The modern novus ordo Mass is the culmination of the 20th Century Liturgical Movement’s notions about active participation. The flaws of the Movement’s interpretation are blatantly obvious. Modern novus ordo Masses, even the ones offered reverently, are often little more than sing-along, group therapy sessions with thrown-in rote responses, the meaning of which is seldom dwelt upon by those mumbling them. The responses sound more like mantras than prayers. This is because liturgical prayer has been reduced to vocal response. When prayer is reduced to simple vocal responses, it ceases to be prayer at all. St. Teresa of Avila wrote:
I do not say mental prayer rather than vocal, for, if it is prayer at all, it must be accompanied by meditation. If a person does not think Whom he is addressing, and what he is asking for, and who it is that is asking and of Whom he is asking it, I do not consider that he is praying at all even though he be constantly moving his lips. (Interior Castle, 31-2.)
If the Mass has been reduced to simply the moving of the lips and body, without consideration of the mystery taking place, what benefit do the laity gain from the Mass? How profitable can their Communions be when they have utterly failed to prepare their minds and souls for that august and awesome gift?
Active participation does not consist primarily in exterior, physical acts, but it primarily consists in this consideration of the mystery taking place during the Mass. This is particularly true for the laity, who have the freedom, owing to their station, to assist principally by meditation and contemplation. The fact that the laity do not have to say the prayers and follow the rubrics that the priest is obliged to follow during the course of the Mass provides the laity the freedom for a deeper mediation and contemplation not afforded to the ministers at the altar. This isn’t a mark of inferiority, but a great gift that if used properly renders infinite value for those who “hear” the Mass. (This is why it is a laudable practice for priests to occasionally hear the Mass in addition to their daily offering of the Mass. If only more priests would hear Masses, their appreciation of the mystery would grow, and the better they would offer the Mass!)
Therefore, it is critically important that the laity consider the nature of the Mass. It is not enough to just focus on the actions and words of the priest, but the laity must also, and more importantly, be aware of what is mystically taking place right before them. St. Leonard of Port Maurice wrote:
The principle excellence of the most holy sacrifice of the Mass consists in being essentially, and in the very highest degree, identical with that which was offered on the cross of Calvary: with this sole difference, that the sacrifice on the cross was bloody, and made once for all, and did on that one occasion satisfy fully for all the sins of the world; while the sacrifice of the altar is an unbloody sacrifice, which can be repeated an infinite number of times, and was instituted in order to apply in detail that universal ransom which Jesus paid for us on Calvary… It may be said, with all truth, that in every Mass Our Redeemer returns mystically to die for us, without really dying, at one and the same time really alive and as it were slain--vidi Agnum stantem tamquam occisum, “I saw a Lamb standing as it were slain” (Apoc. v. 6)… Opus, says the Church, opus nostrae redemptionis exercetur (Orat. s. in Mis. Dom. 9, post Pent). Yes; excetur; in Mass there is effected, there is continuously practiced, that same sacrifice which was made upon the cross. Oh, awful, solemn, and stupendous work! (22-3)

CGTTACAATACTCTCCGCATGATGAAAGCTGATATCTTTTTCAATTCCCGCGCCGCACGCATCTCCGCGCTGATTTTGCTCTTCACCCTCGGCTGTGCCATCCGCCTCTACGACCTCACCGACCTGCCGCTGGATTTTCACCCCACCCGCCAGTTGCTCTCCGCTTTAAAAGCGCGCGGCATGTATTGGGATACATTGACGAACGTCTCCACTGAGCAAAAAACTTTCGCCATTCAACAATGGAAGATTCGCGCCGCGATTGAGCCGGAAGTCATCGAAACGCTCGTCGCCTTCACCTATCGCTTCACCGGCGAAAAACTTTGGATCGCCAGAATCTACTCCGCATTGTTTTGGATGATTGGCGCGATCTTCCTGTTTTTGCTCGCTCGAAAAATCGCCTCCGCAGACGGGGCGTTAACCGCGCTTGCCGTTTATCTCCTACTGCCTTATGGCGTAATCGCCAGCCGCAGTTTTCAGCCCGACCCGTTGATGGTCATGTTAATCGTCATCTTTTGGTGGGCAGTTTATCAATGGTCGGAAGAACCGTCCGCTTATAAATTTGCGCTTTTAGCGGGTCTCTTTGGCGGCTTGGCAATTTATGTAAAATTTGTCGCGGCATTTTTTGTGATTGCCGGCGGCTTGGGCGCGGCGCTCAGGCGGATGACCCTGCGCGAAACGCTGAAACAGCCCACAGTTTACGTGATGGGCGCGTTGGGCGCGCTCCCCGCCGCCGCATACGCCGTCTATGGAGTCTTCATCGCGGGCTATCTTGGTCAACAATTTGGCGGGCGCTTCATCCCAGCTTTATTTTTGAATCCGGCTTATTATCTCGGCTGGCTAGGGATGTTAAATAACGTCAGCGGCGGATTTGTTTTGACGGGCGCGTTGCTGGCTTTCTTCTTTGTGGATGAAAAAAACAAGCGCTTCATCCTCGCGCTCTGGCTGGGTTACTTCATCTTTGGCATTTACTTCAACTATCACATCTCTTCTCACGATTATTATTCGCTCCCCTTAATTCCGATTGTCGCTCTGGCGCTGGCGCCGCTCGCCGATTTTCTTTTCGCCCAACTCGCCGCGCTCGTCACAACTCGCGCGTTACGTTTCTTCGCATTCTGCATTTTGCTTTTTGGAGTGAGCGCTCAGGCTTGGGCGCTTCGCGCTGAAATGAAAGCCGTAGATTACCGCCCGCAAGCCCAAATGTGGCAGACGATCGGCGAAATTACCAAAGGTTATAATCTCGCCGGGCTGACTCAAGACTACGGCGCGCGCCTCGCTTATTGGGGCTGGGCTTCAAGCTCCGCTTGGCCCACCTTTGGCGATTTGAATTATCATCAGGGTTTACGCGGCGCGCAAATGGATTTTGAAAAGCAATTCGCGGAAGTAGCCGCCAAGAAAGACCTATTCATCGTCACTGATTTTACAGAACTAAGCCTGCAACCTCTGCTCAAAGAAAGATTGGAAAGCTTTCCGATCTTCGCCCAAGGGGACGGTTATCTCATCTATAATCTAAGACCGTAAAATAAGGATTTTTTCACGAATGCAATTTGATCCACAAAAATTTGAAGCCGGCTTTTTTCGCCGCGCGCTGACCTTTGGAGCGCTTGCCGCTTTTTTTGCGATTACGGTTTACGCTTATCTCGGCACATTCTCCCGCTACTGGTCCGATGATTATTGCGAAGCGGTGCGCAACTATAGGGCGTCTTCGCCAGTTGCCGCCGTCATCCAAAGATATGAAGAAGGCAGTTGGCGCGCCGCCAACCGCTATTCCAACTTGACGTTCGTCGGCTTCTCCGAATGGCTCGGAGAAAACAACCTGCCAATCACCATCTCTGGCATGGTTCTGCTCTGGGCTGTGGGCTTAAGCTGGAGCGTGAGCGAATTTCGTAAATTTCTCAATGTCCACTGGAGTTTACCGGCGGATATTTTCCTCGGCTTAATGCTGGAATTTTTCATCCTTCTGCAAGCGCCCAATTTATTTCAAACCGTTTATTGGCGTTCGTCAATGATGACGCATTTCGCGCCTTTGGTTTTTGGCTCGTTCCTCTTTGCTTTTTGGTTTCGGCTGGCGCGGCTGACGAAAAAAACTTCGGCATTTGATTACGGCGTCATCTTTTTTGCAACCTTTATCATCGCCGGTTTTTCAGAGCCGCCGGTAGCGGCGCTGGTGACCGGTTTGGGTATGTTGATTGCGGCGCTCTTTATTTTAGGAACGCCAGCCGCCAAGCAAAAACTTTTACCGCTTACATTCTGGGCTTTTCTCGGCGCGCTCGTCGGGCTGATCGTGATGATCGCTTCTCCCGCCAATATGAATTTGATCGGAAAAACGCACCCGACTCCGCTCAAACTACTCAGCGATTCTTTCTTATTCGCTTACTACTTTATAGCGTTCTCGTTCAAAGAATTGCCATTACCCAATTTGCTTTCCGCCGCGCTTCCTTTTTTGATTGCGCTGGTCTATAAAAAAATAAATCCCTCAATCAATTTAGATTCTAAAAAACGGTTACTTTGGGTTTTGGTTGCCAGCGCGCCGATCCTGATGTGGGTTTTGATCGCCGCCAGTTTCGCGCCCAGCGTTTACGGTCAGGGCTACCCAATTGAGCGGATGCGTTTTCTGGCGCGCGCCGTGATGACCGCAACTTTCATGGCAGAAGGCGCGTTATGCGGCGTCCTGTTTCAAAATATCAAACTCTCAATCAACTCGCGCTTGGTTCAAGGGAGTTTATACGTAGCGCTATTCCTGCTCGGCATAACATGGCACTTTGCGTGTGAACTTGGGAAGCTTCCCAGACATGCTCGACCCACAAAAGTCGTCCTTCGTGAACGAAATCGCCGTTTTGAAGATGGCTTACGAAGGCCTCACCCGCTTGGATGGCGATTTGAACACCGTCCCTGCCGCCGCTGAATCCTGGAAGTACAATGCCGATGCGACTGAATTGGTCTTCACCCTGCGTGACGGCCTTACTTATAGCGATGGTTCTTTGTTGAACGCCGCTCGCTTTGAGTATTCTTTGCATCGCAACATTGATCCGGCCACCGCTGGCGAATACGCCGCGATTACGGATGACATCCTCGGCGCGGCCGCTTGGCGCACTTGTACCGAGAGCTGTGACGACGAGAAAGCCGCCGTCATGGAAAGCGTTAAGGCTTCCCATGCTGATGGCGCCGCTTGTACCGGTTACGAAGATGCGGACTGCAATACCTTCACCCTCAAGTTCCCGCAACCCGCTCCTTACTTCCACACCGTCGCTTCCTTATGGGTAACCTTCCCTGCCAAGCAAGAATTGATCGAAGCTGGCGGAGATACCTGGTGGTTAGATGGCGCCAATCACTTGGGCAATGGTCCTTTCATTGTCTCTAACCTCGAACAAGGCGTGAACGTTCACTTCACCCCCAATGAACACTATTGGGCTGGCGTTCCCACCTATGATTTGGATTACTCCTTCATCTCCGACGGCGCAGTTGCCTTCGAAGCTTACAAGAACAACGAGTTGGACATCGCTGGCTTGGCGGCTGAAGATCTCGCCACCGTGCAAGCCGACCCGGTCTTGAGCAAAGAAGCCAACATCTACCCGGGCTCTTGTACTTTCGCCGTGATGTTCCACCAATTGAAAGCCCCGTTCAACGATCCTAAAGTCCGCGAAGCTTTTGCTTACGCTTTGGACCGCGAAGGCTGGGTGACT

Many saints contend, and have even witnessed in visions, that the heavens open during the course of the Mass, and the priest and people are surrounded by the cohort of heaven, the saints in their glory, all giving witness and worship to Christ the Lord in the Blessed Sacrament. In such company, what a pity that the Church militant is mindlessly responding in rote without a care to the sacrifice taking place.
In order for the laity to participate in the Mass in such way that said participation becomes authentic and profitable prayer, meditation, i.e. consideration of what is taking place and Who is being sacrificed and Who is making the offering and who is witnessing and why, is indispensable and necessary. With our earthly eyes we see the priest following the rubrics of the ritual, and with our earthly ears we hear him intone the prayers of the ritual and hear the melodious chants and hymns. However, without the spiritual eyes and ears of meditation the laymen fails to witness the Sacrifice mystically taking place. To those who are spiritually blind and deaf, the actions and words and chants are empty and meaningless ritual. If these were the rites of some other religion there would be no harm. However, the rites of our Catholic religion, wherein Christ is truly present, renders the disposition of those who assist without meditation, I dare to venture, a heinous act of blasphemy. It is simply wrong to repeat the prayers of the Mass out of a prayer book in a formal manner with the lips, but not with the heart.
Meditative prayer allows the faithful to unite their supplications with those of the priest offering the Mass, but not necessarily by using the same prayers as he uses. Whatever method facilitates this goal is both legitimate and laudable when properly applied, and this includes using the Rosary. Because the Holy Sacrifice of the Mass is “identical with that which was offered on the cross of Calvary”, praying the five sorrowful mysteries of the Rosary is a suitable devotion for Mass. But there are still other methods that employ the Rosary that can be used.
(Part III: Various Methods of Hearing Mass that Employ the Rosary, coming soon.)